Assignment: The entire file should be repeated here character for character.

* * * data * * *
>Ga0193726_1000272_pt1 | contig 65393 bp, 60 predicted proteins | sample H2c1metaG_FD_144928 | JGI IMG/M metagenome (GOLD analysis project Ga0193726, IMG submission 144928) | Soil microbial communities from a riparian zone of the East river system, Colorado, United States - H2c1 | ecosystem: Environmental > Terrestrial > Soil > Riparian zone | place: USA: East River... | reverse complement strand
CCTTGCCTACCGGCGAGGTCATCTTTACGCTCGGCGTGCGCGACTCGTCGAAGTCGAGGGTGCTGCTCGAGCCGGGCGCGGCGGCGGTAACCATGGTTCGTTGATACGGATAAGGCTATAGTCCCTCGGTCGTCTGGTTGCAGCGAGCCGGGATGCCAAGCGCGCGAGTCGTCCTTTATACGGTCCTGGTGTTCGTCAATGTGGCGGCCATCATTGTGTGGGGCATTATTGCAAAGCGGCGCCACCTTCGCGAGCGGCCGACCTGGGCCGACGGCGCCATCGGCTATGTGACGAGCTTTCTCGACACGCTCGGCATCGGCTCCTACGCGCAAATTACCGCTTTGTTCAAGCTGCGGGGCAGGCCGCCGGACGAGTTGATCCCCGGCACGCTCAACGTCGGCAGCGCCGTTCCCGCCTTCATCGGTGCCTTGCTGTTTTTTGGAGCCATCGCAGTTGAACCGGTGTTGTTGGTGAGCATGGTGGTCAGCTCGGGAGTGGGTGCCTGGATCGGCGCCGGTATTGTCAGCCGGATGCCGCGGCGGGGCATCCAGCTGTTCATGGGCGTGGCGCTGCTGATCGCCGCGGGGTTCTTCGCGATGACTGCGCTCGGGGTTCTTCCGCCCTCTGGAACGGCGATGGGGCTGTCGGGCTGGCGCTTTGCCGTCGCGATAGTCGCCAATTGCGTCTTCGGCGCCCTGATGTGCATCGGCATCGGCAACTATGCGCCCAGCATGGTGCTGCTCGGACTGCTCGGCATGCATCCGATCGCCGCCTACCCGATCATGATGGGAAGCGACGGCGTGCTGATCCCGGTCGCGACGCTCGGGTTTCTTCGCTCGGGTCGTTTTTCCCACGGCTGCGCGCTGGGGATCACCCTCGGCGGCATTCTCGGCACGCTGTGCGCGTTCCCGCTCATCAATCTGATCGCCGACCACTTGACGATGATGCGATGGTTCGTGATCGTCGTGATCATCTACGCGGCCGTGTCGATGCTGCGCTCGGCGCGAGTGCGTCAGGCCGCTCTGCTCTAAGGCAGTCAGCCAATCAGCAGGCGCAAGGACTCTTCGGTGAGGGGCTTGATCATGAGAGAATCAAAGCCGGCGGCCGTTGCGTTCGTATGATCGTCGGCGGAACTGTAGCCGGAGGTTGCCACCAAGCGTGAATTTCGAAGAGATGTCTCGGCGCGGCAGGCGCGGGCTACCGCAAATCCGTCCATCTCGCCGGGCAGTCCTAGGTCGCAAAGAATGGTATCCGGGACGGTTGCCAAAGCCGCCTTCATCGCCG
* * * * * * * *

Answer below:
>Ga0193726_1000272_pt1 | contig 65393 bp, 60 predicted proteins | sample H2c1metaG_FD_144928 | JGI IMG/M metagenome (GOLD analysis project Ga0193726, IMG submission 144928) | Soil microbial communities from a riparian zone of the East river system, Colorado, United States - H2c1 | ecosystem: Environmental > Terrestrial > Soil > Riparian zone | place: USA: East River... | reverse complement strand
CCTTGCCTACCGGCGAGGTCATCTTTACGCTCGGCGTGCGCGACTCGTCGAAGTCGAGGGTGCTGCTCGAGCCGGGCGCGGCGGCGGTAACCATGGTTCGTTGATACGGATAAGGCTATAGTCCCTCGGTCGTCTGGTTGCAGCGAGCCGGGATGCCAAGCGCGCGAGTCGTCCTTTATACGGTCCTGGTGTTCGTCAATGTGGCGGCCATCATTGTGTGGGGCATTATTGCAAAGCGGCGCCACCTTCGCGAGCGGCCGACCTGGGCCGACGGCGCCATCGGCTATGTGACGAGCTTTCTCGACACGCTCGGCATCGGCTCCTACGCGCAAATTACCGCTTTGTTCAAGCTGCGGGGCAGGCCGCCGGACGAGTTGATCCCCGGCACGCTCAACGTCGGCAGCGCCGTTCCCGCCTTCATCGGTGCCTTGCTGTTTTTTGGAGCCATCGCAGTTGAACCGGTGTTGTTGGTGAGCATGGTGGTCAGCTCGGGAGTGGGTGCCTGGATCGGCGCCGGTATTGTCAGCCGGATGCCGCGGCGGGGCATCCAGCTGTTCATGGGCGTGGCGCTGCTGATCGCCGCGGGGTTCTTCGCGATGACTGCGCTCGGGGTTCTTCCGCCCTCTGGAACGGCGATGGGGCTGTCGGGCTGGCGCTTTGCCGTCGCGATAGTCGCCAATTGCGTCTTCGGCGCCCTGATGTGCATCGGCATCGGCAACTATGCGCCCAGCATGGTGCTGCTCGGACTGCTCGGCATGCATCCGATCGCCGCCTACCCGATCATGATGGGAAGCGACGGCGTGCTGATCCCGGTCGCGACGCTCGGGTTTCTTCGCTCGGGTCGTTTTTCCCACGGCTGCGCGCTGGGGATCACCCTCGGCGGCATTCTCGGCACGCTGTGCGCGTTCCCGCTCATCAATCTGATCGCCGACCACTTGACGATGATGCGATGGTTCGTGATCGTCGTGATCATCTACGCGGCCGTGTCGATGCTGCGCTCGGCGCGAGTGCGTCAGGCCGCTCTGCTCTAAGGCAGTCAGCCAATCAGCAGGCGCAAGGACTCTTCGGTGAGGGGCTTGATCATGAGAGAATCAAAGCCGGCGGCCGTTGCGTTCGTATGATCGTCGGCGGAACTGTAGCCGGAGGTTGCCACCAAGCGTGAATTTCGAAGAGATGTCTCGGCGCGGCAGGCGCGGGCTACCGCAAATCCGTCCATCTCGCCGGGCAGTCCTAGGTCGCAAAGAATGGTATCCGGGACGGTTGCCAAAGCCGCCTTCATCGCCG